I’m not talking about clichés – rather, I’m talking about the stuff that leaves you breathless, with a little chill down your spine. I don’t personally write horror, but the best kind of suspense thrillers can often have a similar effect – just within a more specialized genre.
For me, when writing a sequel especially, it can be hard to tie in everything believably from the first installment. But here are some tips I’ve found that can really help you in that direction. Read on to hear a bit how I leave my readers turning pages and staying up way past their bedtimes 😉
#1: Think about how you can tie existing plot points together.
This generally works better than pulling new things out of thin air – that almost always seems cheesy, forced, and too cluttered. BUT if you build on plot ideas that are already established, linking them together in a meaningful way that is unexpected yet realistic can be strikingly powerful.
#2: Remember that not everything has to be significant.
Given the suggestion above, don’t just tie everything together. It’s a delicate balance, and if you do that, it feels much too close-captioned and limiting. Bring in some minor characters that don’t reappear, and add some events that are mundane – and therefore without Earth-shattering consequences. That way, the things you do choose to highlight will hit hard and fast, right to the gut. I even like to tease out small details that later become critical to the plot. The biggest thing is to hit that solid balance between connecting enough, and letting some things fall to the wayside.
#3: Consult with other writers in your genre for feedback.
This is maybe the most important point of them all. Getting an idea out of your brain and into someone else’s is really what writing stories boils down to. So talking it out with a friend or colleague with a relevant skill set is a massive help. Just a few days ago, I called one of my author friends who had read my latest book for help thinking up ideas for the sequel, and he really helped me tease out some clever ways to tie things together without it seeming too unbelievable. Feedback from others is king here – but as always, take what they say with a grain of salt. At the end of the day, you have to be able to vibe with your writing so that you can back your creative decisions one-hundred percent.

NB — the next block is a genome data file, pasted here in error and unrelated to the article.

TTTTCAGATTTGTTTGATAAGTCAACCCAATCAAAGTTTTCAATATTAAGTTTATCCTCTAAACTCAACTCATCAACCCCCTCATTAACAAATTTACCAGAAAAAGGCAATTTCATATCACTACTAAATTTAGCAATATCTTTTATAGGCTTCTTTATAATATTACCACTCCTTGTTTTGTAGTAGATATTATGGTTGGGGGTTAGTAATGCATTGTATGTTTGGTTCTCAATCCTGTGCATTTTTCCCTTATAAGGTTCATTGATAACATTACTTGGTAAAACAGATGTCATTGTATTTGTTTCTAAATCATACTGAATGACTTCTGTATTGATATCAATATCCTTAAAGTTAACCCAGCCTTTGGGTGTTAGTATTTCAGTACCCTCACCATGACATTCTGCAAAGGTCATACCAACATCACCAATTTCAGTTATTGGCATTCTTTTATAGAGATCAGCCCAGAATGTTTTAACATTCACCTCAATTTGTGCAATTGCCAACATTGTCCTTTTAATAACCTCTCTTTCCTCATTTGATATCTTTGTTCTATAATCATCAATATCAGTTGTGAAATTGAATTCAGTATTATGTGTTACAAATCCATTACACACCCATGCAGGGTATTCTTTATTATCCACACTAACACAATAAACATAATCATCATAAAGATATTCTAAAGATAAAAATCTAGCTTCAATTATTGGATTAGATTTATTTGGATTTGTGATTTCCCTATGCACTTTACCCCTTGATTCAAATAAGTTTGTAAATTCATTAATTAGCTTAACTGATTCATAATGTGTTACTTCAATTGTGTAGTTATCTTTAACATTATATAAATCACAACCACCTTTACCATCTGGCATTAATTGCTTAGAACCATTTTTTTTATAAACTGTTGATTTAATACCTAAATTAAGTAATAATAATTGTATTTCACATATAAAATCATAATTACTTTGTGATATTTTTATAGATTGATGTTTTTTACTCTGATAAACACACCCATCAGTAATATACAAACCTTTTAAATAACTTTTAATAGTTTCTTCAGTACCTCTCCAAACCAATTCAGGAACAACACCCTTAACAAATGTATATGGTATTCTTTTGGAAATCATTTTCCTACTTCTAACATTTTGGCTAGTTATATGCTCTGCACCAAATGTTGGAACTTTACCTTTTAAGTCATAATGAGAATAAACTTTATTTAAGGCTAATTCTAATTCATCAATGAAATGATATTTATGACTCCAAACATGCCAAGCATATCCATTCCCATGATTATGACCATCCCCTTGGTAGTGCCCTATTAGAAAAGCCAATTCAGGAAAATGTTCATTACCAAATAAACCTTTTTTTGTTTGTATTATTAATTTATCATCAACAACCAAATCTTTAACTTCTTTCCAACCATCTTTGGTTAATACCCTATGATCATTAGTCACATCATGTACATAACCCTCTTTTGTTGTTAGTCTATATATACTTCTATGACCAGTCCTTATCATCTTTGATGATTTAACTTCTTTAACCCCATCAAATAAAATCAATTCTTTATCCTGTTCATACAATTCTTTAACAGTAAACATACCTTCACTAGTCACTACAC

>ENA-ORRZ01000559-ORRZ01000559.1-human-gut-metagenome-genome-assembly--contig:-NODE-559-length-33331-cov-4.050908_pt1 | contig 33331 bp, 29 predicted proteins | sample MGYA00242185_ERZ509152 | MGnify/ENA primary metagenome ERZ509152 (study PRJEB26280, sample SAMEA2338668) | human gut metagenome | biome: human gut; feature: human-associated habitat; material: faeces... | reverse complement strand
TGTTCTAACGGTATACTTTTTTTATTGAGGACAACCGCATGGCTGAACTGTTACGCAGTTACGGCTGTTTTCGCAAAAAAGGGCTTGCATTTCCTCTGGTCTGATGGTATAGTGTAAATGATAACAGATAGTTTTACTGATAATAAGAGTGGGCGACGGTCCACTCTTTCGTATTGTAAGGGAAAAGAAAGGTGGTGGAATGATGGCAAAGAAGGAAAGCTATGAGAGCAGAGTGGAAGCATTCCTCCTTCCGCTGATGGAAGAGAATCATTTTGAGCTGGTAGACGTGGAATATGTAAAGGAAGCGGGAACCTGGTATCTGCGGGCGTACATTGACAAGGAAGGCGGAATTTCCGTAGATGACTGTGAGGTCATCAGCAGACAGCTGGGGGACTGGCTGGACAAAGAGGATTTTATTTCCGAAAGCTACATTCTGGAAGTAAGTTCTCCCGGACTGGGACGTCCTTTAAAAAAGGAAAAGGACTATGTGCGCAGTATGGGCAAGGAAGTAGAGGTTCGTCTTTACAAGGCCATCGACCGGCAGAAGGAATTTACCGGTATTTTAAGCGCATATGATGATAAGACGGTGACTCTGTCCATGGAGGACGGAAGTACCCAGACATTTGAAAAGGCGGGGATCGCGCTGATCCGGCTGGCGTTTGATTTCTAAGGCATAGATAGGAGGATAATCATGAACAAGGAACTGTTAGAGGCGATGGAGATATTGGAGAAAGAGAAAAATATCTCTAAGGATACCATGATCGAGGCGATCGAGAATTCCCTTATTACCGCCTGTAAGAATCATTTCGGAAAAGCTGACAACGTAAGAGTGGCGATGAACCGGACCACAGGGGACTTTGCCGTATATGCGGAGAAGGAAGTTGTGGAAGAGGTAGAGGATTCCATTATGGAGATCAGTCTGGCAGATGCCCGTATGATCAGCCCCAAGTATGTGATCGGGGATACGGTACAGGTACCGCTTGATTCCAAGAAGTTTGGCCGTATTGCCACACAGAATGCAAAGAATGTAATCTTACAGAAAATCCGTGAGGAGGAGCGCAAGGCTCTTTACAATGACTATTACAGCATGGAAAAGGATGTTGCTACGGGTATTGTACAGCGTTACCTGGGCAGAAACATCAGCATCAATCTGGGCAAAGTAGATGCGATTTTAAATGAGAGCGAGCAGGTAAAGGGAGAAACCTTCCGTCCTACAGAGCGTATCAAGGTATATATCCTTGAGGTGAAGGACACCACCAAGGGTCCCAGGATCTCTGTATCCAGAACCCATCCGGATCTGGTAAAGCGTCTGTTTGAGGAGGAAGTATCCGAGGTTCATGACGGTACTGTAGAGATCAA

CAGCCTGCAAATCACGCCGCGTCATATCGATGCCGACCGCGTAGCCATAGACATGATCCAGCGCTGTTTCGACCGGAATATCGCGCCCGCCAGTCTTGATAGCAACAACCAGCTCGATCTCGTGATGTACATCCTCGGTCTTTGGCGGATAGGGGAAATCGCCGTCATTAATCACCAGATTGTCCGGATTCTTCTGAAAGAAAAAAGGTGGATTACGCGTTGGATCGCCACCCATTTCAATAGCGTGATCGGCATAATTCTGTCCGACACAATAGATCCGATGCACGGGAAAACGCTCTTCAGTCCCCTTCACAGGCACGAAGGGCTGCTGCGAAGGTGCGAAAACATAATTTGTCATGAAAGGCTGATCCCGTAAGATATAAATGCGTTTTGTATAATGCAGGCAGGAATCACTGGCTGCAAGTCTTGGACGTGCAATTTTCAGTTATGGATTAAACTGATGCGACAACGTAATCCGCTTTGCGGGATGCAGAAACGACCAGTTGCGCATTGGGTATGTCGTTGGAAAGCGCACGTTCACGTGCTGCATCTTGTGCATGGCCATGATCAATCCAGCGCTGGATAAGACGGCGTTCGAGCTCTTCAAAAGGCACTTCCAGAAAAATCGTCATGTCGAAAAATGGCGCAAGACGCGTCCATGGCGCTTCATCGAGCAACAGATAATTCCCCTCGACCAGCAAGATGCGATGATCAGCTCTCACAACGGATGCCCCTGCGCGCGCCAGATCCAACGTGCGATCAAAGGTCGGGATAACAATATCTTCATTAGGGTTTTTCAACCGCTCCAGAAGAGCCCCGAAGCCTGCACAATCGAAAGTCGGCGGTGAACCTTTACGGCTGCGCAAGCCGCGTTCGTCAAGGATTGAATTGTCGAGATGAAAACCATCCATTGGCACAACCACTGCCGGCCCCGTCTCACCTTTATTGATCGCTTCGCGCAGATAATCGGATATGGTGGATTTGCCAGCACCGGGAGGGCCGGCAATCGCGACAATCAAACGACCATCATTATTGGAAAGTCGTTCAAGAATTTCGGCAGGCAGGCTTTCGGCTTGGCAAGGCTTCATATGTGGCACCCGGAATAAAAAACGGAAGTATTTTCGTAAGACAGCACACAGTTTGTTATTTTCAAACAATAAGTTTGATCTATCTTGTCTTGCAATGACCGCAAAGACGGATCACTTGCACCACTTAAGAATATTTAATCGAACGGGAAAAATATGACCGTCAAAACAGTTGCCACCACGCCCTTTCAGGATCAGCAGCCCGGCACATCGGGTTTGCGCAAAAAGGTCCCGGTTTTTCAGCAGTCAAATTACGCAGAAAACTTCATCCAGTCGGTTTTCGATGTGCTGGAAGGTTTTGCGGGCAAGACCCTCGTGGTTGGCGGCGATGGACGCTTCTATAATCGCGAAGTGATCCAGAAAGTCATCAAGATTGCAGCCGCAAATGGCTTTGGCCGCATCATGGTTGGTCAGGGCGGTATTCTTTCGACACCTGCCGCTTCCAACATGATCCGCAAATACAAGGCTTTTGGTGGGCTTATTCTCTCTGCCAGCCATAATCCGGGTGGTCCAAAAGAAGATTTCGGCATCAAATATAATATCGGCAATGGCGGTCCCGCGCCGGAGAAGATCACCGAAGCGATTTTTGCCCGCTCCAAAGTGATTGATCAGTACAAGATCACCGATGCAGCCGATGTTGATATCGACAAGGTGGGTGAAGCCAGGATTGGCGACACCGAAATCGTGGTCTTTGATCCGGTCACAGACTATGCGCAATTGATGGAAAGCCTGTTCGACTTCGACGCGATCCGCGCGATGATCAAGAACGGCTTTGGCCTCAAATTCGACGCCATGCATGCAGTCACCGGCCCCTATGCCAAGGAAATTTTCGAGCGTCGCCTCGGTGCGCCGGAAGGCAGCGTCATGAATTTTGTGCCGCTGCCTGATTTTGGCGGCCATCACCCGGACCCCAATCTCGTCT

Plot twists are maybe my favorite part of writing, especially in the character development realm. I’ve been toying a lot lately with characters that act differently than you’d expect them to (for better or worse). In those situations, it’s fine to show subtle changes that signal new social dynamics and growth (or decay, in some cases). Now go ahead, and give it your best shot!
If you’d like to read my latest book, Forgetting What I Couldn’t Remember (Book 1 of The Rewind Duology) full of plot twists, you can find it HERE.
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